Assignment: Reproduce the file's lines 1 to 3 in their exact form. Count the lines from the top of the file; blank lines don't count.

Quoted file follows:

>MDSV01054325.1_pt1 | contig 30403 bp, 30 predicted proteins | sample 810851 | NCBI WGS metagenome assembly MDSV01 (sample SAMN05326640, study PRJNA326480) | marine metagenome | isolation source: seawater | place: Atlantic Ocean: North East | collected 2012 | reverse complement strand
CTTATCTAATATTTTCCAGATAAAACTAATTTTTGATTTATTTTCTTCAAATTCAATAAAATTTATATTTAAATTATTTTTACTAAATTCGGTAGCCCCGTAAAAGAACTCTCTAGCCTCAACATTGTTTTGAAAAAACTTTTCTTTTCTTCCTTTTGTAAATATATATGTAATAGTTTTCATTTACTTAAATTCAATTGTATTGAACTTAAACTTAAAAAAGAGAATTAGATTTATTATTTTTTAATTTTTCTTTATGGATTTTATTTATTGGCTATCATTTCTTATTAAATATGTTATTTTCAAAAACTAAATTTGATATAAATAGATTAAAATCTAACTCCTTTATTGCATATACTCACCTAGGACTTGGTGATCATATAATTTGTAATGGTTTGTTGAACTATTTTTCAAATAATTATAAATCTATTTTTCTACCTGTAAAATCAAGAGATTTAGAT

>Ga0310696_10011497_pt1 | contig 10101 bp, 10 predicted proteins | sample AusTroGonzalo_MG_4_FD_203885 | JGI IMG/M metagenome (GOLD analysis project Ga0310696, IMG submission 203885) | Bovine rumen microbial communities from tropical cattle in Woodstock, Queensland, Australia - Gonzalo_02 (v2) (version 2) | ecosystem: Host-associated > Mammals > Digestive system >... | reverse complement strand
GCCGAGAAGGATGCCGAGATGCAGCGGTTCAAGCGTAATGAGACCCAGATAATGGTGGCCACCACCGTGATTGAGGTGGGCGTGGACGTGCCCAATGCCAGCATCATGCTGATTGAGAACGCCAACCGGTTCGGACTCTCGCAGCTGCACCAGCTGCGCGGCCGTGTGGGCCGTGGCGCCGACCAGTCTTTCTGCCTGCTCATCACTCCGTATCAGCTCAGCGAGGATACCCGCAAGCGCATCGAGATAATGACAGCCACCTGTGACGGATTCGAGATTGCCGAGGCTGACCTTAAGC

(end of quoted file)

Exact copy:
>MDSV01054325.1_pt1 | contig 30403 bp, 30 predicted proteins | sample 810851 | NCBI WGS metagenome assembly MDSV01 (sample SAMN05326640, study PRJNA326480) | marine metagenome | isolation source: seawater | place: Atlantic Ocean: North East | collected 2012 | reverse complement strand
CTTATCTAATATTTTCCAGATAAAACTAATTTTTGATTTATTTTCTTCAAATTCAATAAAATTTATATTTAAATTATTTTTACTAAATTCGGTAGCCCCGTAAAAGAACTCTCTAGCCTCAACATTGTTTTGAAAAAACTTTTCTTTTCTTCCTTTTGTAAATATATATGTAATAGTTTTCATTTACTTAAATTCAATTGTATTGAACTTAAACTTAAAAAAGAGAATTAGATTTATTATTTTTTAATTTTTCTTTATGGATTTTATTTATTGGCTATCATTTCTTATTAAATATGTTATTTTCAAAAACTAAATTTGATATAAATAGATTAAAATCTAACTCCTTTATTGCATATACTCACCTAGGACTTGGTGATCATATAATTTGTAATGGTTTGTTGAACTATTTTTCAAATAATTATAAATCTATTTTTCTACCTGTAAAATCAAGAGATTTAGAT

>Ga0310696_10011497_pt1 | contig 10101 bp, 10 predicted proteins | sample AusTroGonzalo_MG_4_FD_203885 | JGI IMG/M metagenome (GOLD analysis project Ga0310696, IMG submission 203885) | Bovine rumen microbial communities from tropical cattle in Woodstock, Queensland, Australia - Gonzalo_02 (v2) (version 2) | ecosystem: Host-associated > Mammals > Digestive system >... | reverse complement strand